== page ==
Check out the stories on 'Wyatt Earp' (Kevin Costner) and 'Doc' (Stacy Keach), pimped up with lots of rare footage.
Different approaches - other interpretations.

Your comments are always welcome!
Trust me, I know what I'm doing. Sometimes.

The latest 'Cinema Retro' Special Edition on World War II flicks of the sixties is a deserved winner!
Of course, you can argue about the choice of films excellently. Everyone has his own opinion on that.
In contrast to the often sloppy standard editions, there is a cornucopia of information about thrilling genre films here.
A surprisingly exciting read! 
Numerous well-researched information, many good approaches and several very rare photos ...for which one should actually attach 
a magnifying glass to the magazine. That's a bit annoying! 
If you have good photographic material, show it!
Instead of decorating the excellent reports with teeny-weeny photos, one should rather present fewer photos in decent size.
Photos beat content! Always!
A guiding maxim here at moon-city-garbage.agency!
Here are some better sized photos showing the key set piece of 'Tobruk', a movie that would never made it into 
my list of movies for such an edition.
Much too germ-free, clean and completely without corners and edges.
The 'Tobruk' Cannon bunker was built near a spot called Lovejoy Buttes, adjacent to Lake Los Angeles.
The butte is situated 3,000 feet above the desert floor and offers breathtaking views of the Antelope Valley and Mojave Desert.
In 1967, during the 1960s land speculation boom in the Antelope Valley, 
land developers bought 4,000 acres in the region, subdivided it into 4,465 lots, and artificially refilled the natural 
lake and named it Lake Los Angeles as an enticement to land buyers. 
Advertisements showed a water skier on the lake, which was probably no more than 5 feet deep. 
Due to some clever camera positions and good editing the deception succeeds.
We get the impression that the Cannon bunker Set was really built on a cliff on the African Mediterranean coast and 
not next to an artificial lake in California.
The lake was allowed to evaporate in the early 1980s.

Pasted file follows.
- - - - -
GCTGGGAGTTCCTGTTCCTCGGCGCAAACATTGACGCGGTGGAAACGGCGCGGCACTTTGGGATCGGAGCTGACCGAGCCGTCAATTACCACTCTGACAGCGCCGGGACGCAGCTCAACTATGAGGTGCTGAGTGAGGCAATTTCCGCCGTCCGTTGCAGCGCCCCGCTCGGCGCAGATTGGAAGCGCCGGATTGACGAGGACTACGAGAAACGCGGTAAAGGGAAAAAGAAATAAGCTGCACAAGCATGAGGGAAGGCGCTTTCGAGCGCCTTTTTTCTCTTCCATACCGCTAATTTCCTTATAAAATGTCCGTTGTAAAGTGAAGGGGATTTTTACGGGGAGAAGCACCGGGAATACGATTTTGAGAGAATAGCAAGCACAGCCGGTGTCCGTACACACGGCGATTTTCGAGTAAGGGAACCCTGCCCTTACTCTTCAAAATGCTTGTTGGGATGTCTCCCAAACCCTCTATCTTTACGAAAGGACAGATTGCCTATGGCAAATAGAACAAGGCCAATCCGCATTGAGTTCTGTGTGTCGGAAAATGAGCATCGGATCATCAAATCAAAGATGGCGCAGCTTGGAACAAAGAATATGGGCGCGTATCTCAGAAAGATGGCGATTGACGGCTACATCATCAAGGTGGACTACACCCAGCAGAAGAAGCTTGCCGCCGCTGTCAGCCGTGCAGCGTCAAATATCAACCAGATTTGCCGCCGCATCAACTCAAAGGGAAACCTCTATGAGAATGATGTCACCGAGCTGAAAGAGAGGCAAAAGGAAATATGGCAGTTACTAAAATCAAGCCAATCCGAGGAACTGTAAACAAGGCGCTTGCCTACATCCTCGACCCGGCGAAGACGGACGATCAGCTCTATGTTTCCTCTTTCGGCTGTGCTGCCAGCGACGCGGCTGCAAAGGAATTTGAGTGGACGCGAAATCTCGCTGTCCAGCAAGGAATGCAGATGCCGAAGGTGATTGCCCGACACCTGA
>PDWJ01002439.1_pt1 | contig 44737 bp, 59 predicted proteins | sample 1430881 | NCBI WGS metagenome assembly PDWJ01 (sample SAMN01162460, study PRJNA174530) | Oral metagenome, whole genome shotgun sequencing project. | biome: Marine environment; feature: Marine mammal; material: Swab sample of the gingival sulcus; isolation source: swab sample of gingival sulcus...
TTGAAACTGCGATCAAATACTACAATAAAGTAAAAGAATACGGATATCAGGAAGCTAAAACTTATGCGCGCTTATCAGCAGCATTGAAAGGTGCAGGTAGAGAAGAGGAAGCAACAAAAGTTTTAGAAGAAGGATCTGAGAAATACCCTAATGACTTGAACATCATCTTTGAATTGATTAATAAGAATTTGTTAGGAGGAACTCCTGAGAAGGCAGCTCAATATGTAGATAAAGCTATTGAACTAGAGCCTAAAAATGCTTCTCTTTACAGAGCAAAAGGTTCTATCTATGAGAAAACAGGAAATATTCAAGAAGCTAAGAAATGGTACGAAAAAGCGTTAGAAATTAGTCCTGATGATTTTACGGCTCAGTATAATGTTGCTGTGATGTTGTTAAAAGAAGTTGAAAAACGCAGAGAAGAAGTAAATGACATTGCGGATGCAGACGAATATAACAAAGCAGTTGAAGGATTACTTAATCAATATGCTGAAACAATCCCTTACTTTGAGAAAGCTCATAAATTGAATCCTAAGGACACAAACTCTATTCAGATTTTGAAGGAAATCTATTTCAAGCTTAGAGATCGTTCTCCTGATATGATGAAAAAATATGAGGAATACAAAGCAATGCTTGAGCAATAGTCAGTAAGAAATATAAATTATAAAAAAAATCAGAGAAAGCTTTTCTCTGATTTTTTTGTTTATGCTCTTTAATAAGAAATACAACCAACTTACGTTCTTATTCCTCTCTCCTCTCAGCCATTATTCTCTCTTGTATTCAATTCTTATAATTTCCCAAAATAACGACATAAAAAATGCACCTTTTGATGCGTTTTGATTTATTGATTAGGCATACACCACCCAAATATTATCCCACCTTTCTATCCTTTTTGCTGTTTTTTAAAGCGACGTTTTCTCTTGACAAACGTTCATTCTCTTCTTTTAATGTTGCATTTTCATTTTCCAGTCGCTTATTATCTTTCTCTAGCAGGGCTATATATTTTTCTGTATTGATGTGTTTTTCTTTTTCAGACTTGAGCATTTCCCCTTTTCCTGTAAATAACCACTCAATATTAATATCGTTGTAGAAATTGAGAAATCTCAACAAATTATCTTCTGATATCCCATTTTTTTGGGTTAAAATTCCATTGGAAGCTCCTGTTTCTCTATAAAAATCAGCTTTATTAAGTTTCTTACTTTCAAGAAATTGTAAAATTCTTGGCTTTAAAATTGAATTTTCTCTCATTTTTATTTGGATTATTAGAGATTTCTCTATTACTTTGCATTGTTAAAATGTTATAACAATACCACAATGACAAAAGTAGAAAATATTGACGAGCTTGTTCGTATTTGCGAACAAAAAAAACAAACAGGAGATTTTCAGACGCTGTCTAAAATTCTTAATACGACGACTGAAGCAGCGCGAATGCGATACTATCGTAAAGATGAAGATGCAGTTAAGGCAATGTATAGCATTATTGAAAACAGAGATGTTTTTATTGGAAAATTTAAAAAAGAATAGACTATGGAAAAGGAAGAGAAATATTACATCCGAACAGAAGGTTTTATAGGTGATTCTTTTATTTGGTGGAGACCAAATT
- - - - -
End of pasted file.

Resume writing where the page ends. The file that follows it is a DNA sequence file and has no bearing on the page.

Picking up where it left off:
Get your copy of that great CinemaRetro Special Edition now, before it's sold out!
An expertly built set with great game possibilities. The rough concrete look is perfect.
The Set was dismantled immediately after shooting.
The Special Effects crew of Howard A. Anderson played very effectively with the cannons and 
ignited a few smoking explosive charges.
Stunning 'Tobruk' behind the scenes photo.
Rock Hudson gets a special on-stage training by the physical effects boys with an authentic looking M2-flamethrower.
The M2 flamethrower was an American man-portable backpack flamethrower that was used in World War II.
A dangerous weapon that spits out a hot mixture of diesel fuel and gasoline.
Studio Scene - Rock Hudson (Major Craig) inflames a roaring jet of fire.
Nice shot, but the widescreen frame shows only a little of the action on the cinema screen.
The M2 - Flamethrower.
The two big tanks contain the fuel mix, about 18 liters. The small tank contains the pressurizing gas (nitrogen).
Although its burn time was only a few seconds and the flame was only effective out to around 20–40 meters, 
it was still a useful weapon.
The M2 - Flamethrower in action, World War II.
George Peppard with the M2 - German 'Tobruk' lobby card.
For safety reasons (?) the fire medium was supplied via a hose. 
The tanks of the flamethrower are empty, which makes it much easier to handle for the actors (heavy equipment).
What did they use as fuel? 
The smoke is pretty black, may be they had the real thing, a mixture of diesel fuel and gasoline?
An incredibly much better 'special mission' World War II movie is the refreshingly crude and cynical 'Play Dirty'.
The film is well presented in the 'Cinema Retro' Special Edition ...thanks to my photos/information.
Seems that they copied the photos from my websites as they are all printed in microscopic size (low res internet files).
No offense, but next time, please just ask me for high res scans of the original negatives/slides. 
The photo shows Director Andre de Toth (red shirt) preparing a scene with Michael Caine and Nigel Davenport at the 
Oasis de Tabernas (Almeria, Spain) location.
For hundreds of behind the scenes photos from the 'Play Dirty' production check out this:
www.kit-west-almeria.com
Yippie-Ka Yeah, a one-eyed major and his oddball heroes fight a twentieth-century war in a tenth-century castle!
'Castle Keep' - The surreal Sydney Pollack masterpiece, perfectly flavored with a bunch of well-conceived grotesqueries.
Where soldiers talk like soldiers and fight like hell!
A bomb that would definitely be a first choice for my Special Edition!
After all, the film was presented in a standard CinemaRetro edition.
A pretty superficial report that never does justice to this classic. You have to do it better!